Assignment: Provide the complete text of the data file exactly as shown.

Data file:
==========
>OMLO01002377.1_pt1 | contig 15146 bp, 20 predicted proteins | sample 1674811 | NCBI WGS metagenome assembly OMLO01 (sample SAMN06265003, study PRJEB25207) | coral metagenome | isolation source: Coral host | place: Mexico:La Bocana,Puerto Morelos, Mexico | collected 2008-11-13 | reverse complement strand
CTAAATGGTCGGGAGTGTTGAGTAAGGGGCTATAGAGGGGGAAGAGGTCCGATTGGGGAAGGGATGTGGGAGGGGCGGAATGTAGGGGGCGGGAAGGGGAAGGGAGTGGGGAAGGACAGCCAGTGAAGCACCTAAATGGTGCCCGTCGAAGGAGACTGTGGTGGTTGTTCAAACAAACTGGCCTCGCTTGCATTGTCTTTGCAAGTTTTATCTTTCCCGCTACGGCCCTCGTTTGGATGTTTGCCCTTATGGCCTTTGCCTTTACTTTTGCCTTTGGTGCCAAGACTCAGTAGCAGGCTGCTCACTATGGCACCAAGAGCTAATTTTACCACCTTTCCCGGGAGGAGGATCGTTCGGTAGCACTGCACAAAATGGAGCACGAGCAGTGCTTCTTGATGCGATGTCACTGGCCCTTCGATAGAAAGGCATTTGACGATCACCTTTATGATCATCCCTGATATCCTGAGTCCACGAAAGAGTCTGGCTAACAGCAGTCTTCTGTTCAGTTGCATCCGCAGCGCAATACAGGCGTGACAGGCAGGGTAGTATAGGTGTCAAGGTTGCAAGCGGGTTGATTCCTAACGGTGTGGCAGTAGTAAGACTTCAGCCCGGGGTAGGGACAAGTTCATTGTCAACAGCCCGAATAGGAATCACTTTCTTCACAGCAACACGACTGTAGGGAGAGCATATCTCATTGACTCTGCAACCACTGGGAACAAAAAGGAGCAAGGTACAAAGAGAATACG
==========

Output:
>OMLO01002377.1_pt1 | contig 15146 bp, 20 predicted proteins | sample 1674811 | NCBI WGS metagenome assembly OMLO01 (sample SAMN06265003, study PRJEB25207) | coral metagenome | isolation source: Coral host | place: Mexico:La Bocana,Puerto Morelos, Mexico | collected 2008-11-13 | reverse complement strand
CTAAATGGTCGGGAGTGTTGAGTAAGGGGCTATAGAGGGGGAAGAGGTCCGATTGGGGAAGGGATGTGGGAGGGGCGGAATGTAGGGGGCGGGAAGGGGAAGGGAGTGGGGAAGGACAGCCAGTGAAGCACCTAAATGGTGCCCGTCGAAGGAGACTGTGGTGGTTGTTCAAACAAACTGGCCTCGCTTGCATTGTCTTTGCAAGTTTTATCTTTCCCGCTACGGCCCTCGTTTGGATGTTTGCCCTTATGGCCTTTGCCTTTACTTTTGCCTTTGGTGCCAAGACTCAGTAGCAGGCTGCTCACTATGGCACCAAGAGCTAATTTTACCACCTTTCCCGGGAGGAGGATCGTTCGGTAGCACTGCACAAAATGGAGCACGAGCAGTGCTTCTTGATGCGATGTCACTGGCCCTTCGATAGAAAGGCATTTGACGATCACCTTTATGATCATCCCTGATATCCTGAGTCCACGAAAGAGTCTGGCTAACAGCAGTCTTCTGTTCAGTTGCATCCGCAGCGCAATACAGGCGTGACAGGCAGGGTAGTATAGGTGTCAAGGTTGCAAGCGGGTTGATTCCTAACGGTGTGGCAGTAGTAAGACTTCAGCCCGGGGTAGGGACAAGTTCATTGTCAACAGCCCGAATAGGAATCACTTTCTTCACAGCAACACGACTGTAGGGAGAGCATATCTCATTGACTCTGCAACCACTGGGAACAAAAAGGAGCAAGGTACAAAGAGAATACG